Psychological Thriller with Interesting Subplot

The Apartment - K.L. Slater

“If it looks too good to be true, it probably is,” or “Caveat Emptor” might be some appropriate ways to describe the main theme of The Apartment, a new suspense thriller by K.L. Slater. The author of nine previous stand-alone psychological crime novels, this latest work demonstrates how a susceptible a vulnerable person can be to predation by the unscrupulous. It explores the power of denial and how suspension of disbelief can cloud judgement during desperate times. Freya is introduced as a woman who is recovering from the recent death of her estranged husband—facing financial hardship while also attempting to maintain stability for her 5-year-old daughter, Skye. Freya is looking at ads for a new place to live when she is approached by a stranger who is seemingly extending extraordinary kindness with no discernible agenda. Freya jumps at what she thinks is a stroke of good luck and an incredible opportunity, despite her initial reservations. Dr. Marsden’s offer of an upscale apartment (at Adder House) at minimal cost and help with enrolling Skye into a prestigious school seems like a godsend at a most critical time. The fact that their “coincidental” meeting may have been orchestrated does not even occur to Freya, and the reader is left helplessly observing her ensnarement in an elaborate trap. After the move she manages to explain away increasing evidence that someone is trying to manipulate and terrorize her. When she does try to account for the strange noises, privacy intrusions and bizarre behavior of her fellow tenants, it is easily dismissed as being caused by her own reactions to stress. Most of the novel is told from Freya’s point-of-view, with other sections narrated by a stalker whose motivations and connection are initially unclear. The stalker describes historical events that appear to be tangential but are eventually revealed to be integral to the current situation at Adder House. The Apartment is a fast-paced and well-constructed thriller complete with plenty of red herrings and misdirection. The book’s subplot is an interesting addition, with a taste of moralistic speculation that adds rather than distracts from the main storyline.  Slater’s existing fans will likely be pleased with this offering, and those new to her writing might be encouraged to seek out earlier works based on its merits.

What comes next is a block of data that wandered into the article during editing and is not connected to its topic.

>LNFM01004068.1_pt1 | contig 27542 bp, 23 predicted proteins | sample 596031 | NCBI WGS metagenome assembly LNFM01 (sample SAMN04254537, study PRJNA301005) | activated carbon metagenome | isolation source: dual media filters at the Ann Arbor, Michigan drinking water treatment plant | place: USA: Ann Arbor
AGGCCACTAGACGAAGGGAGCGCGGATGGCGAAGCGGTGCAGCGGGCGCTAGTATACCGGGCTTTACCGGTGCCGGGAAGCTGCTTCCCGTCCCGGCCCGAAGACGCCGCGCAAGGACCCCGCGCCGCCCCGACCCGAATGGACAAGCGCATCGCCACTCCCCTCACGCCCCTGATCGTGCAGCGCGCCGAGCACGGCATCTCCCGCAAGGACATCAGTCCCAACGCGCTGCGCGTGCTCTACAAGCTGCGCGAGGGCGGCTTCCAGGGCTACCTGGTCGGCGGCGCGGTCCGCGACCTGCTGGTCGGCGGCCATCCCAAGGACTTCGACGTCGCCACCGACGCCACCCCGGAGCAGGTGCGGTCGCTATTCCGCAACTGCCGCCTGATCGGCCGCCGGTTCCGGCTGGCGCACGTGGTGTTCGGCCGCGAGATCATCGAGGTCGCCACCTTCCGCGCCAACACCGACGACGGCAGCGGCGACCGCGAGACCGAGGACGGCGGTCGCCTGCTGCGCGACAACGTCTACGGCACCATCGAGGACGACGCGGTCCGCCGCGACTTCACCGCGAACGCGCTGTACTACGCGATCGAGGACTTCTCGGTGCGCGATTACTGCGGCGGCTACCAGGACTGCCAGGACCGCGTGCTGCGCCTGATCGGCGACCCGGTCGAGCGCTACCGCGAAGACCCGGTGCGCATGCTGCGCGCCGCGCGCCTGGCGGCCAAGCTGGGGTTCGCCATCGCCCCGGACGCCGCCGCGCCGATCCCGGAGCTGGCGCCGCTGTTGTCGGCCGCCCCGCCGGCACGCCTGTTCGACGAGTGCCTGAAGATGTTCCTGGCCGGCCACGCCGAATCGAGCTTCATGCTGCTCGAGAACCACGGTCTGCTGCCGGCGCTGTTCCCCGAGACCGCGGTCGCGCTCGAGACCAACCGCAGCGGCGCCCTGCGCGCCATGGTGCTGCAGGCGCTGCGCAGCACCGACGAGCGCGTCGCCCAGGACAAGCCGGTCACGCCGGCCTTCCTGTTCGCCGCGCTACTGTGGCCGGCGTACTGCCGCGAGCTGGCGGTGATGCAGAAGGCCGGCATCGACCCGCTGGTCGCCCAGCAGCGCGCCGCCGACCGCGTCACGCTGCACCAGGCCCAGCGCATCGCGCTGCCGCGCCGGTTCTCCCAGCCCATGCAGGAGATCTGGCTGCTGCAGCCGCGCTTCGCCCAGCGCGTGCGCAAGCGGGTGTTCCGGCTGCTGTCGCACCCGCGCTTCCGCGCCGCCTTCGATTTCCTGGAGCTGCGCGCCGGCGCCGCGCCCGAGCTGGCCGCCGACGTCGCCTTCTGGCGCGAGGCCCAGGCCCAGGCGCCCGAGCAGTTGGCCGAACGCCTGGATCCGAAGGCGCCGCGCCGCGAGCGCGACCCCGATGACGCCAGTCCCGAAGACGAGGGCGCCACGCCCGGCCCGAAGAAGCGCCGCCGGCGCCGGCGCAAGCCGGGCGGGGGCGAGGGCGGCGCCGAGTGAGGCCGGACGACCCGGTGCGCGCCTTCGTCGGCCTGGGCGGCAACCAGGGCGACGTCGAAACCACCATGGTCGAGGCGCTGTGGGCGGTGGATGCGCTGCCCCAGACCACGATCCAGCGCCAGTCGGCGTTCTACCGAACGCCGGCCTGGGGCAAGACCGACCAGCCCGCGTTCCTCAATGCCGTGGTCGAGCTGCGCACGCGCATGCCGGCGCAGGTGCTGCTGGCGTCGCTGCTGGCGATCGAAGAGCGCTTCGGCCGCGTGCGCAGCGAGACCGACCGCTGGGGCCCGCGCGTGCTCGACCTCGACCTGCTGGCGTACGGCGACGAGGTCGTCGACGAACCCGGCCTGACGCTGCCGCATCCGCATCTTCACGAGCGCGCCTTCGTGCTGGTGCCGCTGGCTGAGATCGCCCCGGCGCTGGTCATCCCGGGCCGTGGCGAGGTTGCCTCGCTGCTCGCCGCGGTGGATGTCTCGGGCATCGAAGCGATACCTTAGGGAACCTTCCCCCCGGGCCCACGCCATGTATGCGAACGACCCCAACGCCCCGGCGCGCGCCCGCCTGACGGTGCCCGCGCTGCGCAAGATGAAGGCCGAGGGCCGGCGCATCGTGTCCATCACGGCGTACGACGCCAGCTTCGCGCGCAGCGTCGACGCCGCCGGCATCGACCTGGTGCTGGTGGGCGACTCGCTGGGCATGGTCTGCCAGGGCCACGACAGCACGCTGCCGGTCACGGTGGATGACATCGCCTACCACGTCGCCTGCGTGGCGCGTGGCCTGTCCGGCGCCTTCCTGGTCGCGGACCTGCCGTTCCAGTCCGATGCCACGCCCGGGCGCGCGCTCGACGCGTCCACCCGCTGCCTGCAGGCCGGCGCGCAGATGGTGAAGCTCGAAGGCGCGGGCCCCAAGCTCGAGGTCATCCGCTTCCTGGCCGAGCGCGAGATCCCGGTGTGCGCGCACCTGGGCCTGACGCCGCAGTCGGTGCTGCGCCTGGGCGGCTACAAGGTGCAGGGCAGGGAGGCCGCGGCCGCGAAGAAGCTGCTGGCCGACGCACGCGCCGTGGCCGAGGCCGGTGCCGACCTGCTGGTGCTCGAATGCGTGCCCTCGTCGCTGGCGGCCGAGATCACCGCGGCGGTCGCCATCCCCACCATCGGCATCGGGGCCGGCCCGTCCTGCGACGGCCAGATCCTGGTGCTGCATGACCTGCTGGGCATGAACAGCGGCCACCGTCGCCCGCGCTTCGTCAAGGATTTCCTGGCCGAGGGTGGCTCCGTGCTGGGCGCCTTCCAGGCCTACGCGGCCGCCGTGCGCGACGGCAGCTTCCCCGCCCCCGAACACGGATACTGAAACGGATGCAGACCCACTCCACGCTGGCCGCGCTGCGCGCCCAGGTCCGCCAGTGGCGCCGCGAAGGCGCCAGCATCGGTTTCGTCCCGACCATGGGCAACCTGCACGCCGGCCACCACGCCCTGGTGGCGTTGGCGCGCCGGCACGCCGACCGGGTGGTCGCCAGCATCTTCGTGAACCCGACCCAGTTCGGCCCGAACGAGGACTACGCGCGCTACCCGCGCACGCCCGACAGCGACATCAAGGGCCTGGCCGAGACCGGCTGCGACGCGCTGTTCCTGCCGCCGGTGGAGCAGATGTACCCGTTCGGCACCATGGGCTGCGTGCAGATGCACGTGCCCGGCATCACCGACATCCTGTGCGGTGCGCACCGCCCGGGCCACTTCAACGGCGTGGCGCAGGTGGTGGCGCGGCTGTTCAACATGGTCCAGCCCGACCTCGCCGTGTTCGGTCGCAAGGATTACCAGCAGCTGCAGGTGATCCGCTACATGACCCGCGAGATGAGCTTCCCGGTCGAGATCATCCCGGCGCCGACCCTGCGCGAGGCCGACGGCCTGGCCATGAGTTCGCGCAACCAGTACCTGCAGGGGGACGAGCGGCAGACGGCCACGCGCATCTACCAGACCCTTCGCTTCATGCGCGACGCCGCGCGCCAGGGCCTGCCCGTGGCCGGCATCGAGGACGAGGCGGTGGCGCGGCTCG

Thanks to the author, Thomas & Mercer (Amazon Publishing) and NetGalley for an advance copy of this book in exchange for an unbiased review.